7. Current understanding of magnetic storms: Storm-substorm relationships

    International Nuclear Information System (INIS)

    Kamide, Y.; Gonzalez, W.D.; Baumjohann, W.; Daglis, I.A.; Grande, M.; Joselyn, J.A.; Singer, H.J.; McPherron, R.L.; Phillips, J.L.; Reeves, E.G.; Rostoker, G.; Sharma, A.S.; Tsurutani, B.T.

    1998-01-01

    This paper attempts to summarize the current understanding of the storm/substorm relationship by clearing up a considerable amount of controversy and by addressing the question of how solar wind energy is deposited into and is dissipated in the constituent elements that are critical to magnetospheric and ionospheric processes during magnetic storms. (1) Four mechanisms are identified and discussed as the primary causes of enhanced electric fields in the interplanetary medium responsible for geomagnetic storms. It is pointed out that in reality, these four mechanisms, which are not mutually exclusive, but interdependent, interact differently from event to event. Interplanetary coronal mass ejections (ICMEs) and corotating interaction regions (CIRs) are found to be the primary phenomena responsible for the main phase of geomagnetic storms. The other two mechanisms, i.e., HILDCAA (high-intensity, long-duration, continuous auroral electrojet activity) and the so-called Russell-McPherron effect, work to make the ICME and CIR phenomena more geoeffective. The solar cycle dependence of the various sources in creating magnetic storms has yet to be quantitatively understood. (2) A serious controversy exists as to whether the successive occurrence of intense substorms plays a direct role in the energization of ring current particles or whether the enhanced electric field associated with southward IMF enhances the effect of substorm expansions. While most of the Dst variance during magnetic storms can be solely reproduced by changes in the large-scale electric field in the solar wind and the residuals are uncorrelated with substorms, recent satellite observations of the ring current constituents during the main phase of magnetic storms show the importance of ionospheric ions. This implies that ionospheric ions, which are associated with the frequent occurrence of intense substorms, are accelerated upward along magnetic field lines, contributing to the energy density of the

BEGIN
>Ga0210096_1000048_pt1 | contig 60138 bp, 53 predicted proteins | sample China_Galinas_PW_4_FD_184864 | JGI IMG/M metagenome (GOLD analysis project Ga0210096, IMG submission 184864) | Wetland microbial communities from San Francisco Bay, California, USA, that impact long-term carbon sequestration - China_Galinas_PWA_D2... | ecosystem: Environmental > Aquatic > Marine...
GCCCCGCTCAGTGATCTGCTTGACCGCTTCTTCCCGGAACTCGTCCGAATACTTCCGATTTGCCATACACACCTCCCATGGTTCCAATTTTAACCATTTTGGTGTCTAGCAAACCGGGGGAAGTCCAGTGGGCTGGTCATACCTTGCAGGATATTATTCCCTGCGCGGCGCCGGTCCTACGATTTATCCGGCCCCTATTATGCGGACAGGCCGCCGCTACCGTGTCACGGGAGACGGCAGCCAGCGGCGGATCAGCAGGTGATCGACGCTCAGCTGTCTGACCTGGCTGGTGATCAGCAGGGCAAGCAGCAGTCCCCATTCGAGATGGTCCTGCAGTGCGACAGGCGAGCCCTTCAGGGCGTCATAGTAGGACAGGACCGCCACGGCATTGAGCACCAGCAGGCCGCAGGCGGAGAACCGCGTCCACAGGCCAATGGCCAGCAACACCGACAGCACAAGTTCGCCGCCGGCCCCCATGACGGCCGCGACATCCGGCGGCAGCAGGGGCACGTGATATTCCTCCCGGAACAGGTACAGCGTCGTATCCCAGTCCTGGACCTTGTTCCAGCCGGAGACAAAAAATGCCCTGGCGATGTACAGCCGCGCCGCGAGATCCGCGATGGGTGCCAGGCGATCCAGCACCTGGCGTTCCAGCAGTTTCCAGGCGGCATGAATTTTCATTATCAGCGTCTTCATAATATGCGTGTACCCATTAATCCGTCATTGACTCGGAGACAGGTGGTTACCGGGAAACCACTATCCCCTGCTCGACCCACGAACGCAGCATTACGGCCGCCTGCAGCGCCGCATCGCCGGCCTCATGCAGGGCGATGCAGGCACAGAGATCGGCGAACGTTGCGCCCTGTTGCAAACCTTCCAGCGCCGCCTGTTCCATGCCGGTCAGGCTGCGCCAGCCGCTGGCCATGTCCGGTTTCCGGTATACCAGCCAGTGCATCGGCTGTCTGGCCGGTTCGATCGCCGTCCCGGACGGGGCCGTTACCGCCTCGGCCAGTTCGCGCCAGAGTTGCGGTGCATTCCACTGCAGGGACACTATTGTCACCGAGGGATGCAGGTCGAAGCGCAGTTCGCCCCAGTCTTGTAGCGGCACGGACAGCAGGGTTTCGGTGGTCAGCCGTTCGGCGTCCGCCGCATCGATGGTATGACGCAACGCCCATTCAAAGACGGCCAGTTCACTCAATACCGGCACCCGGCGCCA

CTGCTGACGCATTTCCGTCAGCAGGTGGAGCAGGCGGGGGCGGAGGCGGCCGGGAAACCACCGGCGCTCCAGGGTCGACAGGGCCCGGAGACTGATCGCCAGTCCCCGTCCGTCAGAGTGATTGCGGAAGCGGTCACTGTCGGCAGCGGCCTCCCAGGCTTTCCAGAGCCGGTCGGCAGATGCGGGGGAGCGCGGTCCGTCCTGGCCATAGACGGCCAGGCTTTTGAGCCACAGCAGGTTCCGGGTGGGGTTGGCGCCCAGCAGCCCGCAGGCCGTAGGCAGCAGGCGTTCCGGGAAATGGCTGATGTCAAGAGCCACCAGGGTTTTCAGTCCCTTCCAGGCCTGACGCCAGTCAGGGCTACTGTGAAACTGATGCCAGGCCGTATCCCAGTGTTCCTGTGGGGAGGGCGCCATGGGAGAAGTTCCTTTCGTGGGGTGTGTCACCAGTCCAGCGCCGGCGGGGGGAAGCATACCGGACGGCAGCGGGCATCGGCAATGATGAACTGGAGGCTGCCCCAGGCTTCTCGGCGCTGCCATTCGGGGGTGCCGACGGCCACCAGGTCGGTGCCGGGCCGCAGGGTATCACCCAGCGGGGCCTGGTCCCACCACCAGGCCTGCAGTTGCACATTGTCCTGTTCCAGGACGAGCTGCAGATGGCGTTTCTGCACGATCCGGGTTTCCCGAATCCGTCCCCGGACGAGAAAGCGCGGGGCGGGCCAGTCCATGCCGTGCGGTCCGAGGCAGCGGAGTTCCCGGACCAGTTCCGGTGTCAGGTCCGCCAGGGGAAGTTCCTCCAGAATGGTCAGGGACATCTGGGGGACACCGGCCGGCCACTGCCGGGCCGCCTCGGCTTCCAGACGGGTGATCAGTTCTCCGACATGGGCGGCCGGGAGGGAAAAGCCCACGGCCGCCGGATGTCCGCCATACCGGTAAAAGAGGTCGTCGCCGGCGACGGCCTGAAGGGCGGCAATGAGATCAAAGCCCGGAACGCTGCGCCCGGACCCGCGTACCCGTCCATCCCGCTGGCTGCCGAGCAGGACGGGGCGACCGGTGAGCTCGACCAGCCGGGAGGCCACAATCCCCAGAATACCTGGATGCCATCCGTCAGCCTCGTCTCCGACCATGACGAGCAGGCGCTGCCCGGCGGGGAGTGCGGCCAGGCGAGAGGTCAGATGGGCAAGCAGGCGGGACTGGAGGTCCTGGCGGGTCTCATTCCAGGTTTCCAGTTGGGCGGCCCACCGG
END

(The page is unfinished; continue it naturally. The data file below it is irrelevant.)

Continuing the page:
8. Anomalous aspects of magnetosheath flow and of the shape and oscillations of the magnetopause during an interval of strongly northward interplanetary magnetic field

    Science.gov (United States)

    Chen, Sheng-Hsien; Kivelson, Margaret G.; Gosling, Jack T.; Walker, Raymond T.; Lazarus, Allan J.

    1992-01-01

    On 15 Feb. 1978, the orientation of the interplanetary magnetic field (IMF) remained steadily northward for more than 12 hours. The ISEE 1 and 2 spacecraft were located near apogee on the dawn side flank of the magnetotail. IMP 8 was almost symmetrically located in the magnetosheath on the dusk flank and IMP 7 was upstream in the solar wind. Using plasma and magnetic field data, we show the following: (1) the magnetosheath flow speed on the flanks of the magnetotail steadily exceeded the solar wind speed by 20 percent; (2) surface waves with approximately a 5-min period and very non-sinusoidal waveform were persistently present on the dawn magnetopause and waves of similar period were present in the dusk magnetosheath; and (3) the magnetotail ceased to flare at an antisunward distance of 15 R(sub E). We propose that the acceleration of the magnetosheath flow is achieved by magnetic tension in the draped field configuration for northward IMF and that the reduction of tail flaring is consistent with a decreased amount of open magnetic flux and a larger standoff distance of the subsolar magnetopause. Results of a three-dimensional magnetohydrodynamic simulation support this phenomenological model.